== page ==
Originially uploaded November 7, 1999. Last updated July 2, 2001.

I know that a lot of people are often asking questions about the different pieces of equipment that Radiohead use and how they achieve their wide variety of sounds. I have studied their various set-ups quite closely and so I thought I would share some of my knowledge with other fans.

I have arranged this article into various sections so that it is easy to find what you are looking for. The main categories are: guitars, amplification, effects, and miscellaneous (this section deals with bits and pieces that don’t fit in elsewhere). Anyway, I hope you enjoy reading and that this article will answer any of the questions that you have.

Section 1: Guitars

The boys have gone through quite a few different guitars since they started out, but there are some makes and models which are particularly popular and have been used consistently for many years.

Thom: Without doubt, Thom’s favourite guitars are Fender Telecasters. He has used Teles widely from the Pablo Honey period right up until the present. Thom’s most used Teles are Telecaster Deluxes and Customs. These Tele models came out in the ‘70’s and are instantly recognisable by the fact that they have a much larger pickguard than normal Teles and that they have one or more humbucker pickups. The Telecaster Deluxe has the larger pickguard and two humbucker pickups with a hard-tail or tremolo bridge; it also features a ‘70’s style Stratocaster neck and enlarged headstock with the bold Fender logo. The Telecaster Custom is much the same as the Deluxe except it has only one humbucker and has a normal Tele 3-saddle bridge and bridge single coil pickup; it also has the traditional small Tele headstock but with the bold ‘70’s Fender logo. At last count Thom had two Deluxes and one Custom. Live, these guitars can be seen on My Iron Lung and other songs.

Thom uses other Teles as well. During the Pablo Honey period Thom had a Thinline- Tele which he customised to suit his needs. It originally had standard Tele neck and bridge single coil pickups and, strangely for a Thinline-Tele, a normal Tele pickguard. He then had it customised with the pickguard and standard neck pickup being removed and being replaced with a black single coil in the neck and a black uncovered humbucker in the middle; the standard Tele bridge and bridge pickup were left in place. This guitar can be easily recognised by the Japanese naval flag sticker behind the bridge. He also had a standard Tele during this period which can be seen in the photo on the inside of the Pablo Honey booklet.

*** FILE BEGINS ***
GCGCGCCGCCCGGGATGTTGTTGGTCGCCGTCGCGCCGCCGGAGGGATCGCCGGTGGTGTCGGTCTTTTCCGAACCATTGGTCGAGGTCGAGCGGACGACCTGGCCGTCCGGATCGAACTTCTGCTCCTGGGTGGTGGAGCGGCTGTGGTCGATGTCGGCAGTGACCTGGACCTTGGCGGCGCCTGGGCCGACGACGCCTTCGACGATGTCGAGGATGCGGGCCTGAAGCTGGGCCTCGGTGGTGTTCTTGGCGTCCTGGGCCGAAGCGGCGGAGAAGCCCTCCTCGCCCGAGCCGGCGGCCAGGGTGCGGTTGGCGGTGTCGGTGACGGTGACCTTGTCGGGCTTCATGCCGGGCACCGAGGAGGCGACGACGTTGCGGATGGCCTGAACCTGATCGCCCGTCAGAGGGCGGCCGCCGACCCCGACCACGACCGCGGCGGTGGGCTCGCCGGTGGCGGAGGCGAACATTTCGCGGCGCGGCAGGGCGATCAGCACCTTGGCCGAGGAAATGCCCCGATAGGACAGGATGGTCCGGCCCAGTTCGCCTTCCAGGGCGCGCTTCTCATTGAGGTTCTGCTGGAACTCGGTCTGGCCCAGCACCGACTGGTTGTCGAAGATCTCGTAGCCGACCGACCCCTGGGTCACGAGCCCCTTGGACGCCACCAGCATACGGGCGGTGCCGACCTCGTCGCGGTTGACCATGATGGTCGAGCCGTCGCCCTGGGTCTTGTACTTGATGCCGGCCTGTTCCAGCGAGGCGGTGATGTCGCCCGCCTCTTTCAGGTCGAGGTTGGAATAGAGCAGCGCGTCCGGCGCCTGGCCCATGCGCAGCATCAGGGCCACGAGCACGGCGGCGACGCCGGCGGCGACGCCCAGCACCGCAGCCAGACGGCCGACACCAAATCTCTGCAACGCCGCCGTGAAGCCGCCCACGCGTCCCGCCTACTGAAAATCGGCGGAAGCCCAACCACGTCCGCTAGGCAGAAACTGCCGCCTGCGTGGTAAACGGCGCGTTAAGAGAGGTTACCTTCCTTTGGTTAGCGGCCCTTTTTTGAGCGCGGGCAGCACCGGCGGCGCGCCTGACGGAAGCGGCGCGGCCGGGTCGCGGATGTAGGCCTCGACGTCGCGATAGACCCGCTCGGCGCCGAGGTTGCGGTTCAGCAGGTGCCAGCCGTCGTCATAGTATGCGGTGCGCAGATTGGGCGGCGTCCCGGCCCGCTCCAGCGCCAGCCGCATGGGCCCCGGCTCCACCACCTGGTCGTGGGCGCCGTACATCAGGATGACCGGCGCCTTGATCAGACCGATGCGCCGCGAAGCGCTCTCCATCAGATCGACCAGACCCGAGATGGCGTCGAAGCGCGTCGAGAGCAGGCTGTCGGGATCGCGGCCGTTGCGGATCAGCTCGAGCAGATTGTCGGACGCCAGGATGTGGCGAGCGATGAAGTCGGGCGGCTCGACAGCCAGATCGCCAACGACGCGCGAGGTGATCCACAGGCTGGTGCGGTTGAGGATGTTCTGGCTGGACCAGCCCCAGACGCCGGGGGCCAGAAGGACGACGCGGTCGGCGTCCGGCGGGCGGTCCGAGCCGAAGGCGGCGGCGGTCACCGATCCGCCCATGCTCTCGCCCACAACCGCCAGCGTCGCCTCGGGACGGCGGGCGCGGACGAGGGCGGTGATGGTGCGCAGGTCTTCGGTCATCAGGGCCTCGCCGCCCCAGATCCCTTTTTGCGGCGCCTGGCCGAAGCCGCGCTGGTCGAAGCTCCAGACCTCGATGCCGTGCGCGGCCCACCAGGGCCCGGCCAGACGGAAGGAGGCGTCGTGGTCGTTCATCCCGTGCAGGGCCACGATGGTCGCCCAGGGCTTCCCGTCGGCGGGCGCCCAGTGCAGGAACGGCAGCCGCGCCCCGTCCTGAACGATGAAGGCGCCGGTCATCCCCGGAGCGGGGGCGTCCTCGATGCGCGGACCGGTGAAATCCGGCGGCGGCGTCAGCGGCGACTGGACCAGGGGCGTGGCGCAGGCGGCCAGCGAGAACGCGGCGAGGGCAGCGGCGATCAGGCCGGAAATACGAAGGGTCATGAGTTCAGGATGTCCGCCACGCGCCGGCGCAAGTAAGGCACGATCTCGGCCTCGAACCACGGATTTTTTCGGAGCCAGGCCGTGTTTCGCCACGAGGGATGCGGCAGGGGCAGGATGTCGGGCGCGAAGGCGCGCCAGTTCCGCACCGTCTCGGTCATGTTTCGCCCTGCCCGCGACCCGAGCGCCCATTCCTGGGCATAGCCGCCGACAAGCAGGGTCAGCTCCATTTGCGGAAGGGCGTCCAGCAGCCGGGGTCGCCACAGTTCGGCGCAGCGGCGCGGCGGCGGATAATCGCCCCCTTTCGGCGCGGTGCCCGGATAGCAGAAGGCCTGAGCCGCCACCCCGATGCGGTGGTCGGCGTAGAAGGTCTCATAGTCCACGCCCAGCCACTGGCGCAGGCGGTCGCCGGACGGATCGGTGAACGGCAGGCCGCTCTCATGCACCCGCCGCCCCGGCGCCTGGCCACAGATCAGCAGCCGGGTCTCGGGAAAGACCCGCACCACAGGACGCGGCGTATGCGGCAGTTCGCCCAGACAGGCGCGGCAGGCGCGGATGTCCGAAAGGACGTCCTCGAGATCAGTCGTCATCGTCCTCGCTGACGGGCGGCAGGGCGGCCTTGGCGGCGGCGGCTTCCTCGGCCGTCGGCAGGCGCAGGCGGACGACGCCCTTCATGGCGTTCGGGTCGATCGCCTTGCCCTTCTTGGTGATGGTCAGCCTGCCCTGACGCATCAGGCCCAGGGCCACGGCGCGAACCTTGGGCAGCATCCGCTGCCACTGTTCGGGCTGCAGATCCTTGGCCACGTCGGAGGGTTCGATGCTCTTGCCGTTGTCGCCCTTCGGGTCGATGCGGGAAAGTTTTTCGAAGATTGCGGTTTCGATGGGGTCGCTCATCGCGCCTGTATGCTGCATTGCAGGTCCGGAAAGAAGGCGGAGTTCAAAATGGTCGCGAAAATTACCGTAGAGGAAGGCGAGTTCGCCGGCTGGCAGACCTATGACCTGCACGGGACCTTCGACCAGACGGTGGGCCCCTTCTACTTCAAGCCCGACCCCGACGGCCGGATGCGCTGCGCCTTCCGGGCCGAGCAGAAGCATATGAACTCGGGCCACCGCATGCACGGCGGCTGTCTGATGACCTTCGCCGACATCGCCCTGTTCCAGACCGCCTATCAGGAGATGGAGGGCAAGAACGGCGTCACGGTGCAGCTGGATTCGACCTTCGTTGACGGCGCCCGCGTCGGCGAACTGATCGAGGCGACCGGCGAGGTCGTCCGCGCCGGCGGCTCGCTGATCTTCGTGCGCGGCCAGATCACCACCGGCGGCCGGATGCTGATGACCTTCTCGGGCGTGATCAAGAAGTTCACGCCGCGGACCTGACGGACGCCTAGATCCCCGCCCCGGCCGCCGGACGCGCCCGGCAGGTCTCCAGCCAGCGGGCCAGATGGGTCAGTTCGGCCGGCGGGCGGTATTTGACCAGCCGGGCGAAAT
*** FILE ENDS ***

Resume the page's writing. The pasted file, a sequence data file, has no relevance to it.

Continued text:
One of Thom’s favourite Teles now is a highly customised blond Tele with a black pickguard. It has been modified so that it has two humbuckers, a hard-tail bridge, and a Stratocaster neck and headstock; it also features the jack input on the control panel rather than on the curve of the body. This Tele can be seen live most frequently when the band play The Bends.

A guitar that Thom began to use quite frequently on the OK Computer tour was his Fender Jazzmaster. The Jazzmaster was a sixties surf music guitar and came into fashion again (along with the Jaguar) with the alternative music scene. Thom’s Jazzmaster is a vintage model, probably from the mid-sixties judging by the binding on the neck, but without block inlays which came in the late sixties (Jazzmasters have just now started to be produced in the USA again), and is black with a white pickguard. Thom uses it live on Airbag, Lucky, and Street Spirit among other songs.

A guitar that Thom used to use quite often was his Gibson SG Standard. This guitar was used during the Pablo Honey period but has not been seen for quite sometime. Either it has fallen out of favour with Thom or it was one of the instruments which was stolen on one of the boy’s US tours. It can be seen on old band footage in songs such as Stop Whispering.

A guitar which Thom purchased during the OK Computer tour and one which has become quite a favourite is a Rickenbacker 330. Thom reportedly liked Ed’s Rickys so much that he went out and bought one himself. He uses it in the Studio and occasionally live.

Acoustic guitars are a big part of Radiohead’s sound and are always played live and in the studio by Thom. During the Pablo Honey tour period Thom’s main acoustic was an electro-acoustic Takaminie. Nowadays his two main acoustics are two black electros, K. Yairi Dy-88’s. He also occasionally uses an old Gibson Hummingbird fitted with a Fishman pickup. Thom’s acoustics can be seen on a wide range of songs live including Paranoid Android, Fake Plastic Trees, and Karma Police.

Ed: If Thom can be associated with his Teles then Ed can be associated with his Rickenbackers. Ed is one of the best advocates for Rickys in modern music and owns quite a few. After the band got their first advance from their record company, Ed brought two Rickys, one blond 360 (possibly a twelve-string) and one red 360. These were used extensively in the Pablo Honey and Bends periods. Ed now uses three newer Rickys on stage and in the studio, Two fireglo 360’s and one jetglo 360/12 (a twelve-string version of the 360). These Rickys can be seen on many live songs including Karma Police, Bones, and The Bends.

On stage Ed also uses two Fender Eric Clapton Signature Stratocastors. These Strats are pretty standard, they have gold lace-sensor pickups and the standard white single-ply pickguards have been changed to black ones. Ed uses the strats because "they are really solid for effects stuff". He extensively uses the Strats non-synchronised tremolo bridge along with an E-bow (see effects section) on songs such as My Iron Lung and Subterranean Homesick Alien.

One guitar that is one of Ed’s favourites is a home-made hybrid known as ‘plank’. This guitar was made for Ed by one of the bands guitar techs, Peter Clements, and is a composite of several other guitars. It has a Rickenbacker body with humbuckers fitted and has a Gibson neck. Ed really loves this guitar and uses it frequently. It can be seen live on You and the new track Follow Me Around.

Another semi-acoustic guitar that Ed occasionally uses is a 1967 Gibson ES-355. This guitar design has been around since the late ‘50’s and is closely related to the more popular ES-335.